“Car share is an innovative way to do more with less and address the city’s environmental and fleet-reduction goals,” said Commissioner Janette Sadik-Khan. “This strategy helps meet those goals while opening up curbside parking, and by letting the public use the same cars that we use, it helps stimulate the Lower Manhattan car share market.”
“It is becoming more evident that the ‘one car, one driver’ model is broken. Individuals, businesses and municipalities are pursuing transportation options, such as Zipcar, that will reduce the need for cars in the city and alleviate traffic, parking and pollution concerns,” said Mark Norman, president and chief operating officer of Zipcar.
Under the pilot program, car-share vehicles – owned and maintained by Zipcar – will be stored at several private garages in Lower Manhattan, reducing the number of city vehicles using on-street parking. After 6:00 p.m. on weekdays and throughout weekend hours, the vehicles used by the Department of Transportation will be made available for public use by Zipcar, providing more New Yorkers the opportunity to benefit from car sharing. The Zipcars will be available to the city employees in the pilot project from 7 a.m. to 6 p.m. on weekdays, though only five to 10 of the cars will be available during morning and evening rush hours, to encourage employees to drive at times when the roads are less congested.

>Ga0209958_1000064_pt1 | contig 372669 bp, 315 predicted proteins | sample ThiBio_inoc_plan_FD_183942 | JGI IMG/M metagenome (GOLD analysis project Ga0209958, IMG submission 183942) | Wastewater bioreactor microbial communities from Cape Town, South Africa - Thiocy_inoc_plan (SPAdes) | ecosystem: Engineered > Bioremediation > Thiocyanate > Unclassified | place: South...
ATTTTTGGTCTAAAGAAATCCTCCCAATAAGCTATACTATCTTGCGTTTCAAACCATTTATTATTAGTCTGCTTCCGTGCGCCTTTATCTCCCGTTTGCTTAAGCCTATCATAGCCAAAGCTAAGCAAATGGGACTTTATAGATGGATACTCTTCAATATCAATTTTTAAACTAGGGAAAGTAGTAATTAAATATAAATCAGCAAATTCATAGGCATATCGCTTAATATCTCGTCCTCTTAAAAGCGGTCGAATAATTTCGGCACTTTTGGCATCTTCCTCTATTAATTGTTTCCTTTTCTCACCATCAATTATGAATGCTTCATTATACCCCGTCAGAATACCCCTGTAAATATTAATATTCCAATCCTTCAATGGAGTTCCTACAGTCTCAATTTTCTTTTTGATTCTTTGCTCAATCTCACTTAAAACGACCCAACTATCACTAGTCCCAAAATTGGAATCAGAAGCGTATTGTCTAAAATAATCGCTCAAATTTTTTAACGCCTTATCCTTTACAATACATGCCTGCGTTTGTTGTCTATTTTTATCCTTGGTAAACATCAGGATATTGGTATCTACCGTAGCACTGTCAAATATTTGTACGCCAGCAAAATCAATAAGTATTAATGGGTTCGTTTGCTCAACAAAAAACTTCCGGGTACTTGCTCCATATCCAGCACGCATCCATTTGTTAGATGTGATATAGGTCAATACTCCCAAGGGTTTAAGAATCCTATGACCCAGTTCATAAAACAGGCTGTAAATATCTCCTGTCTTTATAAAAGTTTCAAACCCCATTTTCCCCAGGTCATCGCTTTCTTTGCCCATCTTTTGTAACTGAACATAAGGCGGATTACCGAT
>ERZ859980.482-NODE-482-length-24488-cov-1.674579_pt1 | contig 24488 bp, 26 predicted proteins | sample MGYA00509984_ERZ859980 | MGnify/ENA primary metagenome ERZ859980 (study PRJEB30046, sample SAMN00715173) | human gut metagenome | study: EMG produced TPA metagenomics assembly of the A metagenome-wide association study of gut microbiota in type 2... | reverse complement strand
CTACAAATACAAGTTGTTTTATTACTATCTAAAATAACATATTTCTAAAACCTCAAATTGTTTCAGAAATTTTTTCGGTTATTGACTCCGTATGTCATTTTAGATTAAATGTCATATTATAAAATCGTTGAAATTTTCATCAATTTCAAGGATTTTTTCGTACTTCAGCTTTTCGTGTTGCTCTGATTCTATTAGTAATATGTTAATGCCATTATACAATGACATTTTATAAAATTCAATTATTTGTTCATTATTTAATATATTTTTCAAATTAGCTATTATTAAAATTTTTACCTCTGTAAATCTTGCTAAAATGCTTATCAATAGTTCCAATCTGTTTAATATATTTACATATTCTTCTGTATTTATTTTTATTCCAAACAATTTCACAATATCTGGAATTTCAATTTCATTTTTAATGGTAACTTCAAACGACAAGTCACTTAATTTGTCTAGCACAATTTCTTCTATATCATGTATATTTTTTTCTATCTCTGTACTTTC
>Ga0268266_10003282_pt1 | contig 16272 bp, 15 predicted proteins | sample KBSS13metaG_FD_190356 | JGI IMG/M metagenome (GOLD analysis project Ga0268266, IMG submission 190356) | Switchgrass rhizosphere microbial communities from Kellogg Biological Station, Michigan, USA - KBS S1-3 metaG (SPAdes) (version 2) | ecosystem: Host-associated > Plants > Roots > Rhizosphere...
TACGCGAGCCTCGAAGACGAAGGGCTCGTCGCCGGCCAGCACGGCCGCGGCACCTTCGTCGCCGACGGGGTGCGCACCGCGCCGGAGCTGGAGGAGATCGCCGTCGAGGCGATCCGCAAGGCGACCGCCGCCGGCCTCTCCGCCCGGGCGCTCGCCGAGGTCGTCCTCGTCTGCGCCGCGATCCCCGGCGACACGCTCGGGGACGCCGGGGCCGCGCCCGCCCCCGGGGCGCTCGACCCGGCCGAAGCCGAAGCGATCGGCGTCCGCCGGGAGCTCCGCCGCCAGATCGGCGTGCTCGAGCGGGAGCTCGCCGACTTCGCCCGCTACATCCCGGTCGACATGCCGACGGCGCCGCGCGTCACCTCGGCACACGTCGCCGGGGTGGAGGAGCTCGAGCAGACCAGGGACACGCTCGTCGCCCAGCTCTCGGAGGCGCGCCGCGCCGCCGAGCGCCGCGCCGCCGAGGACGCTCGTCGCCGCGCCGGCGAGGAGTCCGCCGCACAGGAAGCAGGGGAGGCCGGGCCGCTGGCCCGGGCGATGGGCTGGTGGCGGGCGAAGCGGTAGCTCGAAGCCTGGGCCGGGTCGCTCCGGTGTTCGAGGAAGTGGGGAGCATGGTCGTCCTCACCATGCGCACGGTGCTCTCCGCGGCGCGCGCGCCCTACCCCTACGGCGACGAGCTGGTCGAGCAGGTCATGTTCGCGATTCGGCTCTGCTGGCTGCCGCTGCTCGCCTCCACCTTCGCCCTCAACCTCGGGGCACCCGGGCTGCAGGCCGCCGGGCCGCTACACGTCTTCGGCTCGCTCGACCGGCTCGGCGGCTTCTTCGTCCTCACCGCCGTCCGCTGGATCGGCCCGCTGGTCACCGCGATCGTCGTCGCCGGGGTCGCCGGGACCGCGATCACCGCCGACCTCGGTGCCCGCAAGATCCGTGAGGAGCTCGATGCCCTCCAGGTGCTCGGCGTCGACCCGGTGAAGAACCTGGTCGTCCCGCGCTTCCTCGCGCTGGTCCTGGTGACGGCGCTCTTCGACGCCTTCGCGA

The vehicles used in the pilot are 23 hybrid vehicles and two mid-sized vans and will be used by Department of Transportation personnel to carry out a variety of responsibilities related to the planning, operation, maintenance and repair of the city’s streets, sidewalks, bridges and other infrastructure, as well as to attend meetings not accessible by public transportation. The Zipcar program is similar to rental cars, though vehicles can be reserved on an hourly basis instead of by the day. Registered Zipcar members make reservations via an on-line registration system for a set period and can select vehicles from any car share location with an available vehicle.
Employees participating in the pilot will make a vehicle reservation online, then retrieve the vehicle from the garage using a credit card-sized Zipcard, which they will swipe against the vehicle’s windshield transponder to open the door and unlock the engine.
Last year, Mayor Bloomberg ordered all city agencies to reduce the number of light-duty, non-emergency city vehicles by at least 10 percent, which resulted in the sale of more than 750 vehicles generating more than $1 million in revenue from auto sales and an estimated annual savings of $2 million. v
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